My three sons now reside in three different cities, and I’m an officially an empty nester. I was never in a hurry to have them leave, and now I sit at the laptop with hits from the ‘60s playing as I contemplate what the blink of four decades reveals to me. The lessons apply to all growth, whether personal, in a family or of an organization. No matter what the unit, growing up leads to growing on. I hope some of these thoughts apply to you, your family, business, chamber, church … and life to come.
Go easy on the credit and light on the blame. I’m exceedingly proud of my sons’ growth and development as the men they are now, and what they are becoming. I hope to have been a positive influence along the way; I certainly have enjoyed the role of dad more than all my others. But, I don’t take credit for how they have used the influences in their lives to be the men they are. My youngest noticed, and appreciated, that when his now-former boss said to me, “You’ve done a good job raising him,” I replied, “His accomplishments are his own.”
The same holds true for all those around us, whether they are family members, colleagues or team members. We hopefully have a positive, empowering influence on them, but their achievements are their own and they should feel good about owning them.
Similarly, we should not accept the blame for the failures and mistakes of those over whom we hold some influence. The greatest gift bestowed on us is that of free will. How we choose to use it is our own; likewise, those for whom we might want to claim credit, we cannot hold ourselves to blame for their foibles. Welcome to the human race.
Love is catch and release. Years ago, I wrote a piece titled Cutting the Monofilament. It considered the relationship between fathers and their children as they grow up and grow on. The concept is based on love, respect and the realities of relationships. The same truth applies to all with whom we have relationships. It is okay, and desirable, to have a genuine human love for those around you at work, in church, on committees, etc. Part of that relationship includes being able to let go in the hopes that there can be reconnection in the future.
I used to tell my team members that one of my goals was to have their résumé be stronger and their sense of empowering strengthened by having worked in an office I managed. If any one of them chose to move on, I felt confident they were able to do so with a stronger position than when they began working for me. You can love your team, your members, your clients, your competition … and not be afraid to release them. Love is catch and release. Life is catch and release.
The moment is what matters. My dad used to say that he didn’t want to be a day younger than he was. He wanted the day he had. A customer told me in 1973 at the grocery store at which I was a checker, “Don’t wish your life away, young man,” when I said, “I can’t wait to be 18.” Don’t wish to be a day younger or a day older. Growing up and growing on happens in the moments. The moments with family and friends, or in solitude … at work, at home or on a journey … are truly all we have. Remember them, write them down, soak them in. They enrich our lives and provide great lenses through which to view the journey of growing up and growing on.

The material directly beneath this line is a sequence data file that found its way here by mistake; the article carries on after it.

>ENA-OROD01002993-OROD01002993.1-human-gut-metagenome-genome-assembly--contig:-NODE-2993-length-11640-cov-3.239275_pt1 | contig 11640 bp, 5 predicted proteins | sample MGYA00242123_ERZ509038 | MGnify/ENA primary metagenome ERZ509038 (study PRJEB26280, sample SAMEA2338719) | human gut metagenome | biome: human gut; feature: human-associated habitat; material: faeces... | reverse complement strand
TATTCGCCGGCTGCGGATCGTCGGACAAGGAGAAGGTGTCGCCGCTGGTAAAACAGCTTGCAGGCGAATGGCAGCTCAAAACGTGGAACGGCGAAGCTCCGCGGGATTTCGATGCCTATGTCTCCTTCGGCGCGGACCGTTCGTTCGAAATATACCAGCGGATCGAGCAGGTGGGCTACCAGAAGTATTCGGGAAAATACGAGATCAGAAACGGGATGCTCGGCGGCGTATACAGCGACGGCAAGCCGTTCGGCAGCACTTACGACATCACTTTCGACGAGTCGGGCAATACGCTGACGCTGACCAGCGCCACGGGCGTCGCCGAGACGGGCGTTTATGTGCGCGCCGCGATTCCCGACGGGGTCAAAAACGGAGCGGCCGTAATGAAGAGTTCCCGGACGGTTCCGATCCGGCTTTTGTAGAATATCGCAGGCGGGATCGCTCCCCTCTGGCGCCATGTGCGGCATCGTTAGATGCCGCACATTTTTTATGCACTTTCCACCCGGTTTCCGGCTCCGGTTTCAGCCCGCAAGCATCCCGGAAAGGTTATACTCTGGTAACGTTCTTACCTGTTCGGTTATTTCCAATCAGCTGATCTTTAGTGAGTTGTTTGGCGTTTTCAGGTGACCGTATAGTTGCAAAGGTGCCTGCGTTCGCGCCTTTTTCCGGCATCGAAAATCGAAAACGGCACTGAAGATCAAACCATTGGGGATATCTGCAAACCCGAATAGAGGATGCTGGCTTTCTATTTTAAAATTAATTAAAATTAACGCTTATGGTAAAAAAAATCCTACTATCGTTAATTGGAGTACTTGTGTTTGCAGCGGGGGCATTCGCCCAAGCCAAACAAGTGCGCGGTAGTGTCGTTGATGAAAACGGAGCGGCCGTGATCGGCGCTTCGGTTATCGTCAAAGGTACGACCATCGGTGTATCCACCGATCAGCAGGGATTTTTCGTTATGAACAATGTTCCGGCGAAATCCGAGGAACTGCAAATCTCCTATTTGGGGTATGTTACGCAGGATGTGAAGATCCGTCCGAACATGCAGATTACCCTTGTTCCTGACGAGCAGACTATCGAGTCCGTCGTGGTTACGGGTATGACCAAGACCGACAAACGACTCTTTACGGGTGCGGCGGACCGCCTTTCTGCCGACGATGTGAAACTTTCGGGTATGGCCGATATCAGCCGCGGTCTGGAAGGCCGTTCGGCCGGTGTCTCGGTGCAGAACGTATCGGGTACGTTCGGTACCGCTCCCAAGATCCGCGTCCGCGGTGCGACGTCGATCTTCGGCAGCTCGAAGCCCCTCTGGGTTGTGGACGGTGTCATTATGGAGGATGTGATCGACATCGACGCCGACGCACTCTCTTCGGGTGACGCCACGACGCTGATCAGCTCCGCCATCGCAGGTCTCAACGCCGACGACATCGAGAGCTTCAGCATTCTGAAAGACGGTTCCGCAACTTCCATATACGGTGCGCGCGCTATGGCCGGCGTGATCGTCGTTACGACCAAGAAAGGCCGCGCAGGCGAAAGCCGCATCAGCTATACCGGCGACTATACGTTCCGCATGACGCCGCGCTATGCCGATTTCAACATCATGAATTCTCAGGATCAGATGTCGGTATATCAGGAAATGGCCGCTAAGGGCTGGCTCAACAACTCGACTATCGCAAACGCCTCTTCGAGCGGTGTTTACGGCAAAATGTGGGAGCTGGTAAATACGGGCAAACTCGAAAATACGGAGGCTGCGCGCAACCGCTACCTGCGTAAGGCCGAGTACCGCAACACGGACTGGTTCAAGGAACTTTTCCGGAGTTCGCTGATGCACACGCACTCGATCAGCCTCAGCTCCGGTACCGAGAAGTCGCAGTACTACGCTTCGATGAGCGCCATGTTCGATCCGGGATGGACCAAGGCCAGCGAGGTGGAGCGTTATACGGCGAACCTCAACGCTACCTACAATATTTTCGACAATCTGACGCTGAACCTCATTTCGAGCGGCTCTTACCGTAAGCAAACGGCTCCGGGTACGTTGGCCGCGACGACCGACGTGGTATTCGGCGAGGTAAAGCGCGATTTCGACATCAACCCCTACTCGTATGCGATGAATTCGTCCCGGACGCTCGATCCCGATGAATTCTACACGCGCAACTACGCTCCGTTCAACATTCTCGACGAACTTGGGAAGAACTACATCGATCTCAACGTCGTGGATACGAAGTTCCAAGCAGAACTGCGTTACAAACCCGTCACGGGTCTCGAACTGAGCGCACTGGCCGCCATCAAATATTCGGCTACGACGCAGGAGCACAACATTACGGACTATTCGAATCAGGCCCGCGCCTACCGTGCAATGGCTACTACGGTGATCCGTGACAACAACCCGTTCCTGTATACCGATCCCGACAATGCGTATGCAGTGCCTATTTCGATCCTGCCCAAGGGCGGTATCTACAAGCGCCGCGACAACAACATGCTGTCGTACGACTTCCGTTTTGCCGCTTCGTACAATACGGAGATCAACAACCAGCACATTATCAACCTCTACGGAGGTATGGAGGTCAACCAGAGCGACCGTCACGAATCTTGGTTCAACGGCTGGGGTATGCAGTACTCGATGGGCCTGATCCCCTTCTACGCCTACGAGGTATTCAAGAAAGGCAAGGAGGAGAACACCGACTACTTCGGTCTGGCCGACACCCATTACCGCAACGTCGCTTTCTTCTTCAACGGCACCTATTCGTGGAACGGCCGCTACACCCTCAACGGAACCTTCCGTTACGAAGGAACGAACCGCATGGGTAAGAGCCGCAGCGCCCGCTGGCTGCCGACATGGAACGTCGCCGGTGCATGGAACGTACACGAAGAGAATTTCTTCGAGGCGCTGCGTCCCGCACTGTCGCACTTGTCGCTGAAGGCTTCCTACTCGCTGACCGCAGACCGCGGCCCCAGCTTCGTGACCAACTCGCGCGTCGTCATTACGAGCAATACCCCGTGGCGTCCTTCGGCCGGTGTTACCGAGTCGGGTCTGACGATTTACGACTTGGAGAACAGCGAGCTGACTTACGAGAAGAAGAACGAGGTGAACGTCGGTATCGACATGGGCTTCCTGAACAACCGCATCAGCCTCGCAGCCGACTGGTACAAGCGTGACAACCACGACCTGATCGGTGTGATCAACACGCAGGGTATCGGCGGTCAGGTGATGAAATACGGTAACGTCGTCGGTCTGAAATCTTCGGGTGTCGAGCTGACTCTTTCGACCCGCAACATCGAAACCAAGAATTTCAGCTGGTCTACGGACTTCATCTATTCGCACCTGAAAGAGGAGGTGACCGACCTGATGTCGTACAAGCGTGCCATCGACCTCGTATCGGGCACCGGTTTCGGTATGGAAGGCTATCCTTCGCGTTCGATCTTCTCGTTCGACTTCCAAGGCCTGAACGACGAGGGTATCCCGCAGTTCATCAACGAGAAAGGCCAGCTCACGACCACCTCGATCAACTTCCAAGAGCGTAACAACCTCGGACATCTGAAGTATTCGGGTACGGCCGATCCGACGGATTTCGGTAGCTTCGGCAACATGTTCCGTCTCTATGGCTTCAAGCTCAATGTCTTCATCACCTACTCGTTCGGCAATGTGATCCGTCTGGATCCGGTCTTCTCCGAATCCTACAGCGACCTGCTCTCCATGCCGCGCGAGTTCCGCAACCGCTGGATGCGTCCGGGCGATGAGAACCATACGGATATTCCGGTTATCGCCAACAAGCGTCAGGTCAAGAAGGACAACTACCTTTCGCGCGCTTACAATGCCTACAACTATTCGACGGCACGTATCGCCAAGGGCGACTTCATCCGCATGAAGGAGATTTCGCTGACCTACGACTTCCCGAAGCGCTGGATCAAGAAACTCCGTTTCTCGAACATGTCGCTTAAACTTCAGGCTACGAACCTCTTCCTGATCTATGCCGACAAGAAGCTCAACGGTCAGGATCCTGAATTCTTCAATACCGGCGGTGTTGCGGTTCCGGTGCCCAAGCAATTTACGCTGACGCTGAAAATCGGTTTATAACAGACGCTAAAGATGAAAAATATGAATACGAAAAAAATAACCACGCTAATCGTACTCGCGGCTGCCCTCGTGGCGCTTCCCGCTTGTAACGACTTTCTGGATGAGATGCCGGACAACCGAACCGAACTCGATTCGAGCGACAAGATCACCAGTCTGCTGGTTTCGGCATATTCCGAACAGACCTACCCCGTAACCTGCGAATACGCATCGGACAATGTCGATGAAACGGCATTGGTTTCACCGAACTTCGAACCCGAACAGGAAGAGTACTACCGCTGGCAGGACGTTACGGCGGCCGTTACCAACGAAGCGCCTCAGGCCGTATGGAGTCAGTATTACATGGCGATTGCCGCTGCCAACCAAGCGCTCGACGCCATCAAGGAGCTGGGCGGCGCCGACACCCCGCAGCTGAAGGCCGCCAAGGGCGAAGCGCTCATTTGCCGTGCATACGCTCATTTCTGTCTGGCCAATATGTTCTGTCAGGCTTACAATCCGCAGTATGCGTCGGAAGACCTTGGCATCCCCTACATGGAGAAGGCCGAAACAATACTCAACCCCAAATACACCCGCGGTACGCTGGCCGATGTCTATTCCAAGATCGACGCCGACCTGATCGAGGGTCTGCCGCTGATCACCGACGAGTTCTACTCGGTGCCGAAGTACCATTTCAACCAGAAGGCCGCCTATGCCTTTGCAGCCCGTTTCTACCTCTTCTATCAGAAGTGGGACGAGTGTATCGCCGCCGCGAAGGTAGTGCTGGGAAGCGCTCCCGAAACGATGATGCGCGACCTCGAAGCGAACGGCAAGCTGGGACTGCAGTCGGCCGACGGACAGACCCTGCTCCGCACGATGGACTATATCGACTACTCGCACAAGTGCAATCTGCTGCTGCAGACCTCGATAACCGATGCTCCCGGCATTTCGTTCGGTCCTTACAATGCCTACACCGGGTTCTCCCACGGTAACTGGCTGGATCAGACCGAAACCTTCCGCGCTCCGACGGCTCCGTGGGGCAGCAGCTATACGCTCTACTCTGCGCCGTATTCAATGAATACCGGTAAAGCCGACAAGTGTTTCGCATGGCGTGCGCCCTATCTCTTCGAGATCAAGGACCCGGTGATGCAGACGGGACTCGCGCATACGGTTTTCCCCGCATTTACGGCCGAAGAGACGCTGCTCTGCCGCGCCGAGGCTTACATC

Let others enjoy their moments, too. I used to tell team members that it was okay to take a walk, sit on a bench, etc., in order to find themselves in the moments in which they are most creative, productive, calm, relaxed and proficient. For one, her barefoot walks in the grass became well known. Genuineness comes in moments, not busy-ness.
Get out of the way. I had the gift of being able to help my youngest son move 1100 miles away as we experienced the adventure of moving. We drove out, I flew back. We both hurt when saying goodbye. Perhaps the flip side of “catch and release” is “get out of the way.” One of the great gifts we can offer to others is to help clear their paths for success … to get out of their way, and to help keep other forces from obstructing and impeding them. I told a former boss that my primary role was to keep the rest of the organization out of my team’s way so they could succeed by using their talents, gifts and spirit.
When you apply the first three rules, the last one seems to happen. In all our roles, there is much we can do to help others succeed. It is all part of growing up and growing on, which is a never-ending process.
Andy Williams’ rendition of Henry Mancini’s composition of songwriter Johnny Mercer’s Moon River provides a wonderful blend of wisdom and nostalgia as I consider the times I recall being the age of my sons and some of my grandkids. As they, and I, grow up and grow on, there always remains much to be seen: “There’s such a lot of world to see / We’re after the same rainbow’s end, waitin’ ’round the bend / My huckleberry friend, moon river, and me.” Wonderful journeys to you and all who you encounter along the way. Never stop growing.